LLOYDS Banking Group has pulled its investment in Scottish angel investment firm Braveheart, it emerged yesterday.

Perth-based Braveheart revealed in a regulatory news announcement to the London Stock Exchange that Uberior Investments, which is directly owned by Lloyds, and collapsed Kenmore Private Equity, to which Lloyds was a significant lender, had sold their collective 26% stake in the company.

Uberior Investments, which held 9.07% of Braveheart, had been inherited via the 2008 HBOS takeover and had previously been the Bank of Scotland’s private equity arm.

A spokesman for Lloyds yesterday confirmed it had sold its stake in Braveheart, but declined to reveal the price at which the shareholding was sold.

However, at yesterday’s closing share price of 23.5p, Uberior’s stake was worth £314,526. Asked about the reason for the sale, a Lloyds spokesman said: “We keep things under review.”

Meanwhile, although Kenmore Private Equity is not directly owned by Lloyds, the former property development and investment empire of John Kennedy, collapsed in 2009 with debts and investments of more than £700 million, much of it chalked up on the Lloyds loanbook.

As a creditor, a substantial chunk of Kenmore Private Equity’s 16.95% stake, valued at about £5,875,000, will likely end up back with Lloyds

Braveheart yesterday said the stakes – previously owned Kenmore and Uberior, along with 15% of Braveheart chief executive Geoffrey Thomson’s shareholding – had now been placed with new investors. At the same time yesterday, Braveheart said it had raised around £950,000 through a placing of some 4.1 million new shares.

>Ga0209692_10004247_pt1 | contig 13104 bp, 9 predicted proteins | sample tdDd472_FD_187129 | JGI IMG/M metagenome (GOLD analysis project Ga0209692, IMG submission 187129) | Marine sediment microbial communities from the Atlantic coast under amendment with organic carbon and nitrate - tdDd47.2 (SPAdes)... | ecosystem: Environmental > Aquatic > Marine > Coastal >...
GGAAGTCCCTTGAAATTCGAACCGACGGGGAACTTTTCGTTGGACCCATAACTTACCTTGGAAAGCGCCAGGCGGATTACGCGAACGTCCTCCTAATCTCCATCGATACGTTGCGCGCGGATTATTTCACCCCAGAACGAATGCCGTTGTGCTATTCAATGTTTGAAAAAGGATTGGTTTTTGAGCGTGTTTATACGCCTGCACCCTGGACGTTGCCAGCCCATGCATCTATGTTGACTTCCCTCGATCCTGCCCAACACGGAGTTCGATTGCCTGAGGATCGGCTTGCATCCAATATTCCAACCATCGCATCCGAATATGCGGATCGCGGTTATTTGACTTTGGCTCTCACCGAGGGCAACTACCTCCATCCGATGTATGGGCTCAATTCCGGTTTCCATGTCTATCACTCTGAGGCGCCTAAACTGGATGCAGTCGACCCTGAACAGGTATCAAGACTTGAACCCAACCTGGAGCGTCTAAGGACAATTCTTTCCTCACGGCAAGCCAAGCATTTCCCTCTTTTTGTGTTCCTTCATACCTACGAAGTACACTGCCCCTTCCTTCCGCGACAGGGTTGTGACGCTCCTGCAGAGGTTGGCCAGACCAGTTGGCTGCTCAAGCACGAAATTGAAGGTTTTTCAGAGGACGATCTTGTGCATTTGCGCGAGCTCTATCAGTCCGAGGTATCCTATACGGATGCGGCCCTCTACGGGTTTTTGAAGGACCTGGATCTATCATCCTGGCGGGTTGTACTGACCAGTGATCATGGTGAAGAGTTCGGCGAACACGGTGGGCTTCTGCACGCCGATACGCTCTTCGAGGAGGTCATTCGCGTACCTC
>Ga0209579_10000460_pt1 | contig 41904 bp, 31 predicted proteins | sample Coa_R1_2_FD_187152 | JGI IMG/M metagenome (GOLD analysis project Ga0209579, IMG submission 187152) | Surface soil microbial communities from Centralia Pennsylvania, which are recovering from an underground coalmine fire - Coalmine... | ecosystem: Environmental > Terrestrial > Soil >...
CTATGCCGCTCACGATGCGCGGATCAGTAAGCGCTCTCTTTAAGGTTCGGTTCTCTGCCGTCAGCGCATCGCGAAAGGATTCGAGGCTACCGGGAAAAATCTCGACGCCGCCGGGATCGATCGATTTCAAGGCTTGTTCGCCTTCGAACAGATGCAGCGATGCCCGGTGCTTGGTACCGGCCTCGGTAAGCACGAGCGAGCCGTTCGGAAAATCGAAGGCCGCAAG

The investment company said it will use the new cash as working capital and to further investment in its “portfolio of high-growth businesses”. The new shares are expected to begin trading on the junior Alternative Investment Market today.

Mr Thomson said: “Since our IPO in 2007 we have been doing two things. First, we have been building our directly held investment portfolio both by acquisition and by direct investment.

“Secondly, and more latterly, we have been developing our fee generating business

“This placing ... gives us new capital to continue our business development and it resolves the issue of liquidity by bringing in new investors.”